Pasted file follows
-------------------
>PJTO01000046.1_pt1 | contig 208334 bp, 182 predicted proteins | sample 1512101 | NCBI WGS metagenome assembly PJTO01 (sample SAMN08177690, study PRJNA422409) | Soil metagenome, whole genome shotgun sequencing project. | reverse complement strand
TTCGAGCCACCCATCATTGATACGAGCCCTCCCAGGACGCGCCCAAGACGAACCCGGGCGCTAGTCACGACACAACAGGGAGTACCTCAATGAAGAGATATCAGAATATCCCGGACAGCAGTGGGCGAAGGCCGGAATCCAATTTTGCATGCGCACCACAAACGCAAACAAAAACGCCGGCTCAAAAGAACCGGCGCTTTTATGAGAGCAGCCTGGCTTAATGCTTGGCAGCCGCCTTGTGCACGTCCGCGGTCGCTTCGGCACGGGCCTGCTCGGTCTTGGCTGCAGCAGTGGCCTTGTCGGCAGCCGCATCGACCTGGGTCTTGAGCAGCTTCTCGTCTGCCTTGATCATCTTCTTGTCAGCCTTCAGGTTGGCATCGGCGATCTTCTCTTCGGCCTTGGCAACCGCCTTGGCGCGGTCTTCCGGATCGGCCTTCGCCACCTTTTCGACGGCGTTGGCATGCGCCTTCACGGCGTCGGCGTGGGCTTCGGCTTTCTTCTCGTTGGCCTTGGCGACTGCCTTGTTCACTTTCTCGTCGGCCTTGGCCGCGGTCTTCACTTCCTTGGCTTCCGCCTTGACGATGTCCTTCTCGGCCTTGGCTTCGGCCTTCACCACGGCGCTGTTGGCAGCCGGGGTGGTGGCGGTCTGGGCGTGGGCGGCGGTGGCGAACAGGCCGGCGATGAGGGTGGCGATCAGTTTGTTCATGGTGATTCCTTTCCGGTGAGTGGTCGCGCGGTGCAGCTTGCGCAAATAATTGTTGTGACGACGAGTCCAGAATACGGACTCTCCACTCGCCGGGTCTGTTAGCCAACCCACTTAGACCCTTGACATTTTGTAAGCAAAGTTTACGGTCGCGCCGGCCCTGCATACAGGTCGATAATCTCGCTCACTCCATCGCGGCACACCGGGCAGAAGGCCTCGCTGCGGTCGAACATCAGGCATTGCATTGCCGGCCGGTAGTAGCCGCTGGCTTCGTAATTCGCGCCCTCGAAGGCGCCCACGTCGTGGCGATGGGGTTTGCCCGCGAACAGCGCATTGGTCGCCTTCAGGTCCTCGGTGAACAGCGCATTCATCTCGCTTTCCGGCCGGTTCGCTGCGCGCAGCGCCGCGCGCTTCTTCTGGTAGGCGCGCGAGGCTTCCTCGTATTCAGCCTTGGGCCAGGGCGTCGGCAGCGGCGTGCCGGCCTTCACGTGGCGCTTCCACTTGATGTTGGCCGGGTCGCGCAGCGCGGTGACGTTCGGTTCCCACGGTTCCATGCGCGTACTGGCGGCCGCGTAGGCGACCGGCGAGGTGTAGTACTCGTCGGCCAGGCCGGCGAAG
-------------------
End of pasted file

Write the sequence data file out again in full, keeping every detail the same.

>PJTO01000046.1_pt1 | contig 208334 bp, 182 predicted proteins | sample 1512101 | NCBI WGS metagenome assembly PJTO01 (sample SAMN08177690, study PRJNA422409) | Soil metagenome, whole genome shotgun sequencing project. | reverse complement strand
TTCGAGCCACCCATCATTGATACGAGCCCTCCCAGGACGCGCCCAAGACGAACCCGGGCGCTAGTCACGACACAACAGGGAGTACCTCAATGAAGAGATATCAGAATATCCCGGACAGCAGTGGGCGAAGGCCGGAATCCAATTTTGCATGCGCACCACAAACGCAAACAAAAACGCCGGCTCAAAAGAACCGGCGCTTTTATGAGAGCAGCCTGGCTTAATGCTTGGCAGCCGCCTTGTGCACGTCCGCGGTCGCTTCGGCACGGGCCTGCTCGGTCTTGGCTGCAGCAGTGGCCTTGTCGGCAGCCGCATCGACCTGGGTCTTGAGCAGCTTCTCGTCTGCCTTGATCATCTTCTTGTCAGCCTTCAGGTTGGCATCGGCGATCTTCTCTTCGGCCTTGGCAACCGCCTTGGCGCGGTCTTCCGGATCGGCCTTCGCCACCTTTTCGACGGCGTTGGCATGCGCCTTCACGGCGTCGGCGTGGGCTTCGGCTTTCTTCTCGTTGGCCTTGGCGACTGCCTTGTTCACTTTCTCGTCGGCCTTGGCCGCGGTCTTCACTTCCTTGGCTTCCGCCTTGACGATGTCCTTCTCGGCCTTGGCTTCGGCCTTCACCACGGCGCTGTTGGCAGCCGGGGTGGTGGCGGTCTGGGCGTGGGCGGCGGTGGCGAACAGGCCGGCGATGAGGGTGGCGATCAGTTTGTTCATGGTGATTCCTTTCCGGTGAGTGGTCGCGCGGTGCAGCTTGCGCAAATAATTGTTGTGACGACGAGTCCAGAATACGGACTCTCCACTCGCCGGGTCTGTTAGCCAACCCACTTAGACCCTTGACATTTTGTAAGCAAAGTTTACGGTCGCGCCGGCCCTGCATACAGGTCGATAATCTCGCTCACTCCATCGCGGCACACCGGGCAGAAGGCCTCGCTGCGGTCGAACATCAGGCATTGCATTGCCGGCCGGTAGTAGCCGCTGGCTTCGTAATTCGCGCCCTCGAAGGCGCCCACGTCGTGGCGATGGGGTTTGCCCGCGAACAGCGCATTGGTCGCCTTCAGGTCCTCGGTGAACAGCGCATTCATCTCGCTTTCCGGCCGGTTCGCTGCGCGCAGCGCCGCGCGCTTCTTCTGGTAGGCGCGCGAGGCTTCCTCGTATTCAGCCTTGGGCCAGGGCGTCGGCAGCGGCGTGCCGGCCTTCACGTGGCGCTTCCACTTGATGTTGGCCGGGTCGCGCAGCGCGGTGACGTTCGGTTCCCACGGTTCCATGCGCGTACTGGCGGCCGCGTAGGCGACCGGCGAGGTGTAGTACTCGTCGGCCAGGCCGGCGAAG